Atmospheric sciences focuses on the Earth's atmosphere, with an emphasis upon its interrelation to other systems. Atmospheric sciences can include studies of meteorology, greenhouse gas phenomena, atmospheric dispersion modeling of airborne contaminants,[4][5] sound propagation phenomena related to noise pollution, and even light pollution. Taking the example of the global warming phenomena, physicists create computer models of atmospheric circulation and infra-red radiation transmission, chemists examine the inventory of atmospheric chemicals and their reactions, biologists analyze the plant and animal contributions to carbon dioxide fluxes, and specialists such as meteorologists and oceanographers add additional breadth in understanding the atmospheric dynamics. Biodiversity of a coral reef. Corals adapt and modify their environment by forming calcium carbonate skeletons. This provides growing conditions for future generations and forms a habitat for many other species. Ecology is the study of the interactions between organisms and their environment. Ecologists might investigate the relationship between a population of organisms and some physical characteristic of their environment, such as concentration of a chemical; or they might investigate the interaction between two populations of different organisms through some symbiotic or competitive relationship. For example, an interdisciplinary analysis of an ecological system which is being impacted by one or more stressors might include several related environmental science fields. In an estuarine setting where a proposed industrial development could impact certain species by water and air pollution, biologists would describe the flora and fauna, c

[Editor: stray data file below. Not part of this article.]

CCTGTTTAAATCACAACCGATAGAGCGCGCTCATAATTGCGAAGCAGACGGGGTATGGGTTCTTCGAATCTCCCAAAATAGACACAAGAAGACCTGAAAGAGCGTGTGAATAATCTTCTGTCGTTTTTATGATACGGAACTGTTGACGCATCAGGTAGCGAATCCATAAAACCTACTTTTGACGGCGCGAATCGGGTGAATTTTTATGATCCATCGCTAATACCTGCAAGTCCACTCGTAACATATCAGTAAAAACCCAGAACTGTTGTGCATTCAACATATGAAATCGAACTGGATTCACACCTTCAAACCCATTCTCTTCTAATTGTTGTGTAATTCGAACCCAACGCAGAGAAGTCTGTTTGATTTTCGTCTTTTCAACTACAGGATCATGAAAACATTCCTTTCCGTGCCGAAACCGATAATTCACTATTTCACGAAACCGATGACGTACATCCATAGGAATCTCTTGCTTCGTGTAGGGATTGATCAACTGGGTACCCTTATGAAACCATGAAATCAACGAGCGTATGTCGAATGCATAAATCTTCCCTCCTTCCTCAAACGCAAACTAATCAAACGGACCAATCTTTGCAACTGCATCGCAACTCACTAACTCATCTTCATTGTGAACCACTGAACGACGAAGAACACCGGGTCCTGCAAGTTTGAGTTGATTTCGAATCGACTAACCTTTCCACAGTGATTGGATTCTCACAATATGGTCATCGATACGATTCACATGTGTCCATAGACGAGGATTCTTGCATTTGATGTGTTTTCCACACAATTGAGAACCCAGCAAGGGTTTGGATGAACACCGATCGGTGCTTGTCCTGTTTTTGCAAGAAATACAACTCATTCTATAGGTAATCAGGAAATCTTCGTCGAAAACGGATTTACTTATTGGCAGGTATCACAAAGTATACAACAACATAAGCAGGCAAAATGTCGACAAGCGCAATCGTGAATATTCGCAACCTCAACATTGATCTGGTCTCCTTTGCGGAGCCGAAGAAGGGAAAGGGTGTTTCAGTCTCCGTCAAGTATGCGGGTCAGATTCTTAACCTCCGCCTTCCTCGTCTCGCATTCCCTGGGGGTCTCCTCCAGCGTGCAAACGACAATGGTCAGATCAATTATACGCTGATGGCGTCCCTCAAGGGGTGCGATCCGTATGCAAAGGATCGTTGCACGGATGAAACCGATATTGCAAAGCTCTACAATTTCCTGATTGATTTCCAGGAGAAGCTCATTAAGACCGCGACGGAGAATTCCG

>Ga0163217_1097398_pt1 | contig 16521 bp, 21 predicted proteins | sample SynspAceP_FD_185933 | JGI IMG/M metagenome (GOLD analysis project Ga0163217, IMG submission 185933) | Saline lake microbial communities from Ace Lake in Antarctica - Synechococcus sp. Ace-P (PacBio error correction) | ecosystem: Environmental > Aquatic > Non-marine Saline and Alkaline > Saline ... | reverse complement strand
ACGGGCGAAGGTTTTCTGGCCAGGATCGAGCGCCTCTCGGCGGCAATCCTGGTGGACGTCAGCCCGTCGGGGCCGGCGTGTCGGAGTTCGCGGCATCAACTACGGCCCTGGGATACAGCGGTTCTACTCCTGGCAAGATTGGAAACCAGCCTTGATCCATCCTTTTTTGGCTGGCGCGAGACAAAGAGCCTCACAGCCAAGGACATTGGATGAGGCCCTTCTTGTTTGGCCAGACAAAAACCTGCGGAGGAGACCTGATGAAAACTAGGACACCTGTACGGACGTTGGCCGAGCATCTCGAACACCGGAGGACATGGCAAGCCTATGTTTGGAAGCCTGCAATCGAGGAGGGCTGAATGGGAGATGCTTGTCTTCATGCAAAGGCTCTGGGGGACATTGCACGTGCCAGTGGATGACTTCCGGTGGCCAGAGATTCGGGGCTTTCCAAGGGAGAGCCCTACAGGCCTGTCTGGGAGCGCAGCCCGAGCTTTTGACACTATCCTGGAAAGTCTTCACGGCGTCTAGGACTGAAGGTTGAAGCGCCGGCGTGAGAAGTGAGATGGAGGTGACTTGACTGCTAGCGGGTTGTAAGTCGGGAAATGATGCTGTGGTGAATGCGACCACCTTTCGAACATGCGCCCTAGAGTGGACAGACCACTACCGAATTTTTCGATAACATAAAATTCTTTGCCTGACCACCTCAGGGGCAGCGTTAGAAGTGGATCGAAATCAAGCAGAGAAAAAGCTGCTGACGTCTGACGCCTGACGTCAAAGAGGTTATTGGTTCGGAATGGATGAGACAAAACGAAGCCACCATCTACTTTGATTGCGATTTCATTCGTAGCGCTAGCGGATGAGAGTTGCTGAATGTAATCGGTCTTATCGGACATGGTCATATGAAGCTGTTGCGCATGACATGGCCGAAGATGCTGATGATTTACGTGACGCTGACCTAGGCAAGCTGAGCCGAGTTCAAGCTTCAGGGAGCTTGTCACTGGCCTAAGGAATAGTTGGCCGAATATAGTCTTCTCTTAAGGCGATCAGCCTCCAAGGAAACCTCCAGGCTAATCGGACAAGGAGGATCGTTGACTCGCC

emists would analyze the transport of water pollutants to the marsh, physicists would calculate air pollution emissions and geologists would assist in understanding the marsh soils and bay muds. Environmental chemistry is the study of chemical alterations in the environment. Principal areas of study include soil contamination and water pollution. The topics of analysis include chemical degradation in the environment, multi-phase transport of chemicals (for example, evaporation of a solvent containing lake to yield solvent as an air pollutant), and chemical effects upon biota. As an example study, consider the case of a leaking solvent tank which has entered the habitat soil of an endangered species of amphibian. As a method to resolve or understand the extent of soil contamination and subsurface transport of solvent, a computer model would be implemented. Chemists would then characterize the molecular bonding of the solvent to the specific soil type, and biologists would study the impacts upon soil arthropods, plants, and ultimately pond-dwelling organisms that are the food of the endangered amphibian. Geosciences include environmental geology, environmental soil science, volcanic phenomena and evolution of the Earth's crust. In some classification systems this can also include hydrology, including oceanography. As an example study of soils erosion, calculations would be made of surface runoff by soil scientists. Fluvial geomorphologists would assist in examining sediment transport in overland flow. Physicists would contribute by assessing the changes in light transmission in the receiving waters. Biologists would analyze subsequent impacts to aquatic flora and fauna from increases in water turbidity.